Rachel Dolezal, born white of white parents has spent years pretending to be black. This has caused controversy, spilling into Twitterstorm; learned articles by all sorts of people; a statement by Rachel herself.
I am not Rachel Dolezal and therefore cannot understand fully why she felt the need to do this. I can see why people are upset at Rachel and her blackface charade but, being neither American nor black, it has little to do with me, and I can’t take an informed position on it. Enough people have said enough things that I have none to add to them, even if I wished to. This post is not about Rachel Dolezal.
I once interviewed a man whose South Asian father had left his white mother when he was very young. Though his skin was far darker than mine, he self-identified as white, which struck me as odd at the time given that anyone who met him was unlikely to agree with his self-definition. How important it is for people to identify with a group! This self-definition is our ethnicity: the cultural group with which we identify most closely. I expect that normally our self-identified ethnicity correlates closely with the colour of our skin; where we are born; the language we speak but sometimes, as in the case above and, apparently with Ms. Dolezal, there’s a disconnect.
There have been reports recently about the exclusion of people from disadvantaged backgrounds from top level jobs because of some informal posh test of cultural fit which excludes less well spoken young people who have not been independently educated or been to the “right universities.”
In my consulting career, I always took issue with the concept of best fit. Selecting for best fit often means selecting people with whom you are familiar, whose cultural background you can understand. A mini me. While this might well make for workplace harmony and assumptions of shared understanding, recruiting for the best fit ignores healthy diversity in a team. This can lead to poor decisions being reflected right up to the top of the organisation and never challenged by those of a different mindset simply because there is no-one of a different mindset or background around. To my mind, the cosy concept of best cultural fit is both exclusive and can lead to wrong-headed history repeating itself. In decision making, it’s always good to have a range of views and this is, of course, the business case for greater diversity.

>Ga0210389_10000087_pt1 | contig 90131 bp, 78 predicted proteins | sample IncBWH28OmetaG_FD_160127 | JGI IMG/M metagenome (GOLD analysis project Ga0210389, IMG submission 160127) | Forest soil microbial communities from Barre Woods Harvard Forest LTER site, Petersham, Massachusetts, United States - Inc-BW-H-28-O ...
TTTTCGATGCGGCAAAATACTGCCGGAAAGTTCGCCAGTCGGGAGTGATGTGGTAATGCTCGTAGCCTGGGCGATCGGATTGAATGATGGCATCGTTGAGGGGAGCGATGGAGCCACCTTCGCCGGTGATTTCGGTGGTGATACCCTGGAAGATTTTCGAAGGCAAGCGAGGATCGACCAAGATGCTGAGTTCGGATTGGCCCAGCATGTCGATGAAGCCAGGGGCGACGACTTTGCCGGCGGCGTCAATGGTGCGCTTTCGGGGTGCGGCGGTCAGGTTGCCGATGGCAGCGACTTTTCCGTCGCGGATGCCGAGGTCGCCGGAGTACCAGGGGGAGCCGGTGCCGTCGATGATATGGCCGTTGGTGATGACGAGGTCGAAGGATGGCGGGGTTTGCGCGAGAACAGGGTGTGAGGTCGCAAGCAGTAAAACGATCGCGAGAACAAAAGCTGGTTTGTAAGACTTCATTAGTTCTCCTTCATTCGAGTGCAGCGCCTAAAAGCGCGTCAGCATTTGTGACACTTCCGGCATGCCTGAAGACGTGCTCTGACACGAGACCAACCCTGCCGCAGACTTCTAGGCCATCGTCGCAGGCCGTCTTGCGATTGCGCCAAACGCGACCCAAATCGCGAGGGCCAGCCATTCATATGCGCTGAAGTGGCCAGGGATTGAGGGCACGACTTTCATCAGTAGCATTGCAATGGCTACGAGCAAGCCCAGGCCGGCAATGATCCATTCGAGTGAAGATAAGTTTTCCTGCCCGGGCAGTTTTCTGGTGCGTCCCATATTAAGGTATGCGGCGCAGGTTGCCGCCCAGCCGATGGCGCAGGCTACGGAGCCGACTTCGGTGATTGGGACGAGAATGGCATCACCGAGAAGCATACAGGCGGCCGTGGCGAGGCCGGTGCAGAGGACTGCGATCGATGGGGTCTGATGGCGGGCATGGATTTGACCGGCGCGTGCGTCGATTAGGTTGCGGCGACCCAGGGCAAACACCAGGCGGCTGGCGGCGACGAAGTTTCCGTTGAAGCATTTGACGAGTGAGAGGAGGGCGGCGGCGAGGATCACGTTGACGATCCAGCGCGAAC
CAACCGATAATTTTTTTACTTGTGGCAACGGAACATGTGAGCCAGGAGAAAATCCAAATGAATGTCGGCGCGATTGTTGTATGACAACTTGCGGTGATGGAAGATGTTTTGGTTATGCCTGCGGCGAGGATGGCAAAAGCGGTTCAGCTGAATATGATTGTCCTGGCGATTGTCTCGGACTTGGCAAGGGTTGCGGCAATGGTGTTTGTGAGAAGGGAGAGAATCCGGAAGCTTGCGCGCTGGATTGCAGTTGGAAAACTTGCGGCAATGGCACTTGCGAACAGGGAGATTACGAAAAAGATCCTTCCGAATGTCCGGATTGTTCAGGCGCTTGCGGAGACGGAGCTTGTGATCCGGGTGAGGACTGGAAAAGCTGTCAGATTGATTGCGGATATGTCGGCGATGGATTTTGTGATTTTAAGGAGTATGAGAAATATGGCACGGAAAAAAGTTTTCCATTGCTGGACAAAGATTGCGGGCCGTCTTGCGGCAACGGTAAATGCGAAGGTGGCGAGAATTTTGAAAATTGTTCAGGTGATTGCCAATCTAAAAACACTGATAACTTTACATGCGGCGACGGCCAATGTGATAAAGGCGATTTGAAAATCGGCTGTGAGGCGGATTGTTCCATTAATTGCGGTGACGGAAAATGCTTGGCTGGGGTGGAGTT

An Englishman’s way of speaking absolutely classifies him,
The moment he talks he makes some other Englishman despise him.
Alan Jay Lerner: My Fair Lady
Part of the assumed posh test criteria is assumed to be people’s accent or dialect, with some accents deemed less favourable than others. Although the days of mandatory Received Pronunciation seem gone, and regional accents are much more “acceptable’ than they were, there still lingers some snobbery over accents deemed less intelligent than others. Lazy stereotypes still persist that suggest that a West Midlands or Brummie accent sounds stupid, whereas the Glaswegian accent is unintelligible.
Personally I like accents, and it makes me smile when people identify so strongly with a region that they cleave strongly to their regional identity. If I were an employer, however, I would look for an ability to communicate intelligibly and clearly and a wide-ranging articulacy.